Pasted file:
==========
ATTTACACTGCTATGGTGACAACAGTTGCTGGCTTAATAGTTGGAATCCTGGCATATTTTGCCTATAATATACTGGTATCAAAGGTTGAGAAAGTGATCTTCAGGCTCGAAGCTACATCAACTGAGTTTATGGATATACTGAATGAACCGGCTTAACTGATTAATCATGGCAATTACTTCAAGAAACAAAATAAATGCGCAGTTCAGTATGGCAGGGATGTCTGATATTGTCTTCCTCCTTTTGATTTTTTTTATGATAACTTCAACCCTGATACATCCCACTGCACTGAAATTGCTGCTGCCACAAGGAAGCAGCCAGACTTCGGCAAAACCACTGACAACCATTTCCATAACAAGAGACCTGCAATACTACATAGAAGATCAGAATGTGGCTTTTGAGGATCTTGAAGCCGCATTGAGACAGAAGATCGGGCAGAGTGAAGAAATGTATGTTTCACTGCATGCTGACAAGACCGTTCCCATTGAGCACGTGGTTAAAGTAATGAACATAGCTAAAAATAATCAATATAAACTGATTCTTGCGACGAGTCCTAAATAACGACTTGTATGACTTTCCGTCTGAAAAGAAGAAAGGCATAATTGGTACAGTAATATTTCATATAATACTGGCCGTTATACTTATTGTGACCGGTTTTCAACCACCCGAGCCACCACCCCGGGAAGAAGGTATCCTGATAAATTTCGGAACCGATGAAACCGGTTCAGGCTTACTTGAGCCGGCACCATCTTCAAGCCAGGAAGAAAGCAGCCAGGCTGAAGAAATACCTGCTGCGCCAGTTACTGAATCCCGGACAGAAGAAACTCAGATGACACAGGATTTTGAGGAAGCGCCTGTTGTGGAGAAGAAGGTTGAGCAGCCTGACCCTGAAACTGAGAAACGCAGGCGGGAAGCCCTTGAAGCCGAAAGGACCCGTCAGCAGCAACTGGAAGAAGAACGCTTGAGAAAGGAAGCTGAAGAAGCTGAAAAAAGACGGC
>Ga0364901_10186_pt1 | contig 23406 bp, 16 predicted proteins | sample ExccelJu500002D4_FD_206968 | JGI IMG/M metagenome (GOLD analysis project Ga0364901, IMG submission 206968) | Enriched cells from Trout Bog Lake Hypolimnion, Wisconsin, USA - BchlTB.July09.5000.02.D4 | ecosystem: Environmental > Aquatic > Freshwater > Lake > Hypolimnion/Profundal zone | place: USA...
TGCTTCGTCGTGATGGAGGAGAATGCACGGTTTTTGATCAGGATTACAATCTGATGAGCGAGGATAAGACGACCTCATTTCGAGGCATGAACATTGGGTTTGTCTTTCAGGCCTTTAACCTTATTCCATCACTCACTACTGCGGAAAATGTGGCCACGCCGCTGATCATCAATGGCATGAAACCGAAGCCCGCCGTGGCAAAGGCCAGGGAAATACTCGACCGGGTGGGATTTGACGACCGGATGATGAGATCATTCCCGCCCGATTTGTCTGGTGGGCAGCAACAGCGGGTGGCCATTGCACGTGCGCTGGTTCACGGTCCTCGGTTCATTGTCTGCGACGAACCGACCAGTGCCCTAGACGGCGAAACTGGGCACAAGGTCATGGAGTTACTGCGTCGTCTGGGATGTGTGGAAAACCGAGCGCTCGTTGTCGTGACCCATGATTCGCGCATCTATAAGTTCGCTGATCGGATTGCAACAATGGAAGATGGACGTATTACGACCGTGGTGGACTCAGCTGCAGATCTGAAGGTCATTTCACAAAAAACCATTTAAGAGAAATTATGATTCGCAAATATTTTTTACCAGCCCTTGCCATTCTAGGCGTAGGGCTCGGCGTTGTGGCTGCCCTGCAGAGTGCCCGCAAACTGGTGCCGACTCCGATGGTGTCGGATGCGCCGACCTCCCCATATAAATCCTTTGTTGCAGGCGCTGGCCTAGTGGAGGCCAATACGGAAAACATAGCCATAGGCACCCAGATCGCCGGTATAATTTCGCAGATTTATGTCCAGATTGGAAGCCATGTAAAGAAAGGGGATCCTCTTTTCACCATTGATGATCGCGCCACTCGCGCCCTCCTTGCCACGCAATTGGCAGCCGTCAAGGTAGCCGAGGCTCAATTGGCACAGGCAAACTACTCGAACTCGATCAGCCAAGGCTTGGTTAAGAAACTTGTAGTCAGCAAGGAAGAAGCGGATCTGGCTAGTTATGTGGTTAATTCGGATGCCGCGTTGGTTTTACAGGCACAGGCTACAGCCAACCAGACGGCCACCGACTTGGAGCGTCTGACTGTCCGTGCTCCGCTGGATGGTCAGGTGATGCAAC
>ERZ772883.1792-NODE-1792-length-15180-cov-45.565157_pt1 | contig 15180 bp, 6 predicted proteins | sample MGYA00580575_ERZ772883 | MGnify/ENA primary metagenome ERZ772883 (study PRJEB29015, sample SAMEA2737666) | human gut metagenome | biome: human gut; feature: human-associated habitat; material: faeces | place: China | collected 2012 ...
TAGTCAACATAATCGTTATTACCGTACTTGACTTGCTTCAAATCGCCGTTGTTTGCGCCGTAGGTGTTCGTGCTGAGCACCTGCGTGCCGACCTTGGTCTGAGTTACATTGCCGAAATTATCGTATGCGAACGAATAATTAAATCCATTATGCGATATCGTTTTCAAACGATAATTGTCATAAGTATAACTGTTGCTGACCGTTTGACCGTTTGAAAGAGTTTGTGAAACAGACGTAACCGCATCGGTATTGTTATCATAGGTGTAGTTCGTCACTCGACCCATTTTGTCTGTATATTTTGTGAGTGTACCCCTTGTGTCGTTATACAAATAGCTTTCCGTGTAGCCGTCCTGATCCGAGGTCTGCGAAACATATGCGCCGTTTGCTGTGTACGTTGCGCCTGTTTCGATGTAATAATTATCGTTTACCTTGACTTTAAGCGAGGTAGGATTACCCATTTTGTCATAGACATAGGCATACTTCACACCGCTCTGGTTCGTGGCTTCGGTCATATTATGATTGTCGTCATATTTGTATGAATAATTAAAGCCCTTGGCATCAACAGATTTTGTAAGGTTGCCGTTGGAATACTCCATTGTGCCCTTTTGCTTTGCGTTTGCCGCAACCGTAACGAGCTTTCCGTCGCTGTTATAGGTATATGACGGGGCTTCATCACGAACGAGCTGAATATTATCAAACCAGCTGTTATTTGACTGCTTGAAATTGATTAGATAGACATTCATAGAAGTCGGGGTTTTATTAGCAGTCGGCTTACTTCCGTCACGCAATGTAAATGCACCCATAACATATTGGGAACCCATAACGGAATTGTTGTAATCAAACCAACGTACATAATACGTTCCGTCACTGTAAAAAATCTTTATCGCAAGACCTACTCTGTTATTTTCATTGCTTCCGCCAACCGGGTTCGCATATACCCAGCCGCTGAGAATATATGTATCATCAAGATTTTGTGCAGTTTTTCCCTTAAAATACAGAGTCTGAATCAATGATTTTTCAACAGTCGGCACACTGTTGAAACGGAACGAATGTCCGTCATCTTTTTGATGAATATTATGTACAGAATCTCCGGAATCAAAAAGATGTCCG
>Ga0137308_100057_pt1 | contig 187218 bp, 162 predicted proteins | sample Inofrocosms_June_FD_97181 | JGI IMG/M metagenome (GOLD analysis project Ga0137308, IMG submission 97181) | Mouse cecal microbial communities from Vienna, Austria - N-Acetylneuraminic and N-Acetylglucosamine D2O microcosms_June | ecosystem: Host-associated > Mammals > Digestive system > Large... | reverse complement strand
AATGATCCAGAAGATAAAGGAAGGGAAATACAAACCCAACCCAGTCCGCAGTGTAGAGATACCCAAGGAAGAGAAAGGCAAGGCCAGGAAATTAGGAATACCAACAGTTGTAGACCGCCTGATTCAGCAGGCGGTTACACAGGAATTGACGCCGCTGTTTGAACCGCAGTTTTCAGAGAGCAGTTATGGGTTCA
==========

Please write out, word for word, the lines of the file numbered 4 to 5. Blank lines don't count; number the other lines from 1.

>ERZ772883.1792-NODE-1792-length-15180-cov-45.565157_pt1 | contig 15180 bp, 6 predicted proteins | sample MGYA00580575_ERZ772883 | MGnify/ENA primary metagenome ERZ772883 (study PRJEB29015, sample SAMEA2737666) | human gut metagenome | biome: human gut; feature: human-associated habitat; material: faeces | place: China | collected 2012 ...
TAGTCAACATAATCGTTATTACCGTACTTGACTTGCTTCAAATCGCCGTTGTTTGCGCCGTAGGTGTTCGTGCTGAGCACCTGCGTGCCGACCTTGGTCTGAGTTACATTGCCGAAATTATCGTATGCGAACGAATAATTAAATCCATTATGCGATATCGTTTTCAAACGATAATTGTCATAAGTATAACTGTTGCTGACCGTTTGACCGTTTGAAAGAGTTTGTGAAACAGACGTAACCGCATCGGTATTGTTATCATAGGTGTAGTTCGTCACTCGACCCATTTTGTCTGTATATTTTGTGAGTGTACCCCTTGTGTCGTTATACAAATAGCTTTCCGTGTAGCCGTCCTGATCCGAGGTCTGCGAAACATATGCGCCGTTTGCTGTGTACGTTGCGCCTGTTTCGATGTAATAATTATCGTTTACCTTGACTTTAAGCGAGGTAGGATTACCCATTTTGTCATAGACATAGGCATACTTCACACCGCTCTGGTTCGTGGCTTCGGTCATATTATGATTGTCGTCATATTTGTATGAATAATTAAAGCCCTTGGCATCAACAGATTTTGTAAGGTTGCCGTTGGAATACTCCATTGTGCCCTTTTGCTTTGCGTTTGCCGCAACCGTAACGAGCTTTCCGTCGCTGTTATAGGTATATGACGGGGCTTCATCACGAACGAGCTGAATATTATCAAACCAGCTGTTATTTGACTGCTTGAAATTGATTAGATAGACATTCATAGAAGTCGGGGTTTTATTAGCAGTCGGCTTACTTCCGTCACGCAATGTAAATGCACCCATAACATATTGGGAACCCATAACGGAATTGTTGTAATCAAACCAACGTACATAATACGTTCCGTCACTGTAAAAAATCTTTATCGCAAGACCTACTCTGTTATTTTCATTGCTTCCGCCAACCGGGTTCGCATATACCCAGCCGCTGAGAATATATGTATCATCAAGATTTTGTGCAGTTTTTCCCTTAAAATACAGAGTCTGAATCAATGATTTTTCAACAGTCGGCACACTGTTGAAACGGAACGAATGTCCGTCATCTTTTTGATGAATATTATGTACAGAATCTCCGGAATCAAAAAGATGTCCG